by James Graham
How many people can place Kosovo on a map? Compare this to three years ago. The difference between then and now is that the mass media learned of the situation and turned Kosovo into a politically important part of the world. With such great interest the governments of the western world could not avoid becoming entangled in the conflict. Once actively involved they were able to count on their own mass media to produce supporting propaganda. Likewise the North Atlantic Treaty Organisation's intervention allowed the Yugoslavian government to reconstruct the NATO countries as enemies of the Serbian people.
Political reality is socially constructed through a process of manipulation aided by the mass media. Social construction can include the socio-historical context, propaganda agents, media methods, a social network and a cultural rim of government, economy, events, ideology and myths. In this way enemies and friends are constructed out of countries the populace barely understands. Political reality is also dependent on perceptual relativity, based on past experiences and common beliefs. Social and political truth is relative and is often shared within a country or culture.
Television, print and radio together comprise the politically important mass media. All are controlled by a small elite group and cross ownership is common. A leader is inherently newsworthy so has easy access to mass media. They use this exposure to set the political agenda often by merely discussing certain topics. Being able to define an event or issue assures political power. The average person turns to the media for help in understanding events ensuring access to the media means control of public opinion. Politicians can manipulate the mass media by nature of their position.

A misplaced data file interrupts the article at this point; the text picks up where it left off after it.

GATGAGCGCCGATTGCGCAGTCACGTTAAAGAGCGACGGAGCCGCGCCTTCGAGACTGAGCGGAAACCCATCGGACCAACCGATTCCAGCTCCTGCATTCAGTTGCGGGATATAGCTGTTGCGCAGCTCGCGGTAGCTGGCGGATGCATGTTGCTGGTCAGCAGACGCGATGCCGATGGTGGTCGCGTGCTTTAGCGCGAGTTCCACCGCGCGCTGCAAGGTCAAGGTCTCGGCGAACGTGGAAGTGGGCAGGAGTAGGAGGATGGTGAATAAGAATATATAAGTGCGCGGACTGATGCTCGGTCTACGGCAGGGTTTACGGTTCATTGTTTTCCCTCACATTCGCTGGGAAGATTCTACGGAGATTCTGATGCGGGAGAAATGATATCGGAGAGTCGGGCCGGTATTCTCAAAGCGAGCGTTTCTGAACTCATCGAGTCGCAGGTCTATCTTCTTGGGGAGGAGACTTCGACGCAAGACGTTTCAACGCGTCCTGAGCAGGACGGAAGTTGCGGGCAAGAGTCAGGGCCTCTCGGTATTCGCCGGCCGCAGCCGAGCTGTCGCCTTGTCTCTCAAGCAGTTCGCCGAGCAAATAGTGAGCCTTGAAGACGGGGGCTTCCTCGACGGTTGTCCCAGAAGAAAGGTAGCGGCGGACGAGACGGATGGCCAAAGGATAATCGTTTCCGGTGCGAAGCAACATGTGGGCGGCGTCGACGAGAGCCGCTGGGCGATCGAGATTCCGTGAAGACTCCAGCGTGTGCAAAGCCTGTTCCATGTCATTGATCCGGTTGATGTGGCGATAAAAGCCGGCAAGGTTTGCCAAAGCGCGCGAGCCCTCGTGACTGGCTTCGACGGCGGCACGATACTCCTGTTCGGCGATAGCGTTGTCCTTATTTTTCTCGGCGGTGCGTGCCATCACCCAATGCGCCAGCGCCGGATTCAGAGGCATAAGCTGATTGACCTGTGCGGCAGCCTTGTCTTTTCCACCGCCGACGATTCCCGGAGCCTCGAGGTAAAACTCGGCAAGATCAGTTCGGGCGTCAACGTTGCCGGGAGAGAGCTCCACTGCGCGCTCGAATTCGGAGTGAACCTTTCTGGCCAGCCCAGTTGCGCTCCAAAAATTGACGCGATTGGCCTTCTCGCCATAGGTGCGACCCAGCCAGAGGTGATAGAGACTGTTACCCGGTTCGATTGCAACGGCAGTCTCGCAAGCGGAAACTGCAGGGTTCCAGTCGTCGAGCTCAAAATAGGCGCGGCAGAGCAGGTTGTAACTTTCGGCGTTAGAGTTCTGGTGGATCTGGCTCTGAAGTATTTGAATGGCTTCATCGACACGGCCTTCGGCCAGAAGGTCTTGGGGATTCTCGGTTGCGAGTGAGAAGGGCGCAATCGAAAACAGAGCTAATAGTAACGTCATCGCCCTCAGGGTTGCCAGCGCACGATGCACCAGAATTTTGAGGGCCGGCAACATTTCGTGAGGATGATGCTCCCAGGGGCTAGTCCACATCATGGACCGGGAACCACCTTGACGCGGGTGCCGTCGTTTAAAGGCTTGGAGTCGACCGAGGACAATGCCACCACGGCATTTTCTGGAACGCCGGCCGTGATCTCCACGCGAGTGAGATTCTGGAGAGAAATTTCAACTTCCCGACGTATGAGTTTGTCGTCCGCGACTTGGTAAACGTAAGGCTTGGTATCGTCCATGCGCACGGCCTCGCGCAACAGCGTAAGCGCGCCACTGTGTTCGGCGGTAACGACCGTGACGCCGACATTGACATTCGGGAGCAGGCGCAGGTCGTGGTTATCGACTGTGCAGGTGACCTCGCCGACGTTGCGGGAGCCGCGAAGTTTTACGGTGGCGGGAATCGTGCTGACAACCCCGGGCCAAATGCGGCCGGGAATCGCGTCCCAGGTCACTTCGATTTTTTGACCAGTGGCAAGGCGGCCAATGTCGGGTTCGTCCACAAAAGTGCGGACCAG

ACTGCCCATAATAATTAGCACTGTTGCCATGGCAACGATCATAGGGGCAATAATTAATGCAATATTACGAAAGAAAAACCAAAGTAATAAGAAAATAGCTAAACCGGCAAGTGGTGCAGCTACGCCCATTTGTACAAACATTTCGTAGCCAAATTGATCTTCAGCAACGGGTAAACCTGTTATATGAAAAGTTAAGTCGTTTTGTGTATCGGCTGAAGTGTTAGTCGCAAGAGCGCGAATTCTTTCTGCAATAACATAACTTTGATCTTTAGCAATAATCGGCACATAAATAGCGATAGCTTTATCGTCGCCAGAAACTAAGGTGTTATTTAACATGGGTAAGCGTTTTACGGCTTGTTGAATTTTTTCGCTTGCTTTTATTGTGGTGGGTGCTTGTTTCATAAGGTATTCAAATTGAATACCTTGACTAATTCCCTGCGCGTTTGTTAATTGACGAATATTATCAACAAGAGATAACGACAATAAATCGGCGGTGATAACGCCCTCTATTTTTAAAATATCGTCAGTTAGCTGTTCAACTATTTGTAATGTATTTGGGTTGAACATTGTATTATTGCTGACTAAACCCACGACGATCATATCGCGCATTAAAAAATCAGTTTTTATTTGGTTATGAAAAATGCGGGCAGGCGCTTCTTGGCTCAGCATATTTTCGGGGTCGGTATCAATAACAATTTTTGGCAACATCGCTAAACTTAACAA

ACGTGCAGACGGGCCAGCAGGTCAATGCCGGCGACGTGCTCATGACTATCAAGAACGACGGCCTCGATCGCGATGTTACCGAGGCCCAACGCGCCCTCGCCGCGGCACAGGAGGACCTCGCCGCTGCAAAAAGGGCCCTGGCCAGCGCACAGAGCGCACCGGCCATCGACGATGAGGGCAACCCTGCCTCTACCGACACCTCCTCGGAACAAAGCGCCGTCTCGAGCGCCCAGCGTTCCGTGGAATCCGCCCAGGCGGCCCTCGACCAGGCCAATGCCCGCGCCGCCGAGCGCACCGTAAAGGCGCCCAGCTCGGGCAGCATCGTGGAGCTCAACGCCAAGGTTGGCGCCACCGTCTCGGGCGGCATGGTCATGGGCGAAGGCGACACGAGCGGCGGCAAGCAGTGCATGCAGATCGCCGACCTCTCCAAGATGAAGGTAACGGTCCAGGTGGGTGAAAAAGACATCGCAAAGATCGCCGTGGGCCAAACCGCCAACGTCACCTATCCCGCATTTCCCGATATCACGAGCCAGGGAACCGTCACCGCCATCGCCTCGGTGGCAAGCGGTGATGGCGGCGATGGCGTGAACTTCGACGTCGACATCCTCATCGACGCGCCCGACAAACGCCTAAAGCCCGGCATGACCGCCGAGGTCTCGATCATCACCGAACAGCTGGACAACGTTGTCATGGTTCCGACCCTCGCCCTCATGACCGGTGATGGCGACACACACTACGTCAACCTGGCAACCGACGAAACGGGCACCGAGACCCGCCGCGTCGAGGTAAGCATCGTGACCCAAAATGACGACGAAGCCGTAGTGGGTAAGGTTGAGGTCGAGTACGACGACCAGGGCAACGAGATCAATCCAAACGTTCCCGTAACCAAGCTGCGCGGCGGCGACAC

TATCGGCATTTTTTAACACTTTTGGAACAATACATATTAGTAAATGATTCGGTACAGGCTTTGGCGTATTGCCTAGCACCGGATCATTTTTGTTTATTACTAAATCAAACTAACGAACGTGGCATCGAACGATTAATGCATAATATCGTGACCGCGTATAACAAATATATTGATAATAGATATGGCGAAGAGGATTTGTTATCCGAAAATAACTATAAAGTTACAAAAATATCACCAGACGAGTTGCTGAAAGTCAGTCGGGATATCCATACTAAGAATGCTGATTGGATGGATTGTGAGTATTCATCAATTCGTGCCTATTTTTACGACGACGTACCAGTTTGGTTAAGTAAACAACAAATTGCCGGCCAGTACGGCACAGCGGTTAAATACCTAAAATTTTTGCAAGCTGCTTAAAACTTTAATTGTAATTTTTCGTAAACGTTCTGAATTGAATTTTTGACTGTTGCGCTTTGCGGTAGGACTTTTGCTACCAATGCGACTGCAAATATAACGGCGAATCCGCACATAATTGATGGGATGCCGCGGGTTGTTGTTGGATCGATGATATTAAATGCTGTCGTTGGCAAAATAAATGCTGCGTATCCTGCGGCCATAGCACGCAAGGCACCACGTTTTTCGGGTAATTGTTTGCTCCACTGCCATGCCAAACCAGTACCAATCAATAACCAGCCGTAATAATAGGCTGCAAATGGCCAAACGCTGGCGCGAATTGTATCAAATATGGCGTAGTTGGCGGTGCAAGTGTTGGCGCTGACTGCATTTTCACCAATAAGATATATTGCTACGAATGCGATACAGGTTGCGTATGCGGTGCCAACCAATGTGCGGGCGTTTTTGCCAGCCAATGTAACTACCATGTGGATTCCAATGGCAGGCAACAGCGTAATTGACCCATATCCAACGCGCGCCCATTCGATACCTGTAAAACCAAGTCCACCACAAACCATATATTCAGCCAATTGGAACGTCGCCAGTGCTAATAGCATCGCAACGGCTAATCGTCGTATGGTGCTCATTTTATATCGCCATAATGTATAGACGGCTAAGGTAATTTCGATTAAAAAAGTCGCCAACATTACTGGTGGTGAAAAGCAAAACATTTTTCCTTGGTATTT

America's mass media closely follows the government's agenda. Reporters like most people suffer from elemental patriotism which clouds their outlook. Their overwhelming wish to think positively of themselves, their institutions and their leaders is the foundation of their patriotism. It is indoctrinated in American citizens from childhood that the people rule strengthening their belief. Reporter's patriotism also contains an element of laziness; it is easier to accept the government line than research your own evidence. The government also rewards conformity through use of leaked information and exclusive stories. Such a restricted menu of sources strengthens the media's inclination to adopt a patriotic agenda. Market forces, internalised assumptions, self-censorship and a lack of outside coercion maintain the link between the media and the government. The end result is that if a story fits America's patriotic agenda it is given prominence, frequency and helps construct the contest between good and evil. America's media was always likely to support their government's actions in Kosovo.
No democratic western government can act in the face of substantial media condemnation and consequently overwhelming public opposition. Fortunately for NATO Kosovo presented the media with readily identifiable political symbols. The Kosovar Albanian refugees the helpless and suffering victims while the NATO pilots and Western politicians were the compassionate heroes. In Slobodan Milosevic the media also had the perfect villain. Myths of Serb atrocities were common before and after the NATO bombardment and served to construct the Serbs as enemies. Through the use of such political symbols the western media aided NATO governments to gain the support of their citizens.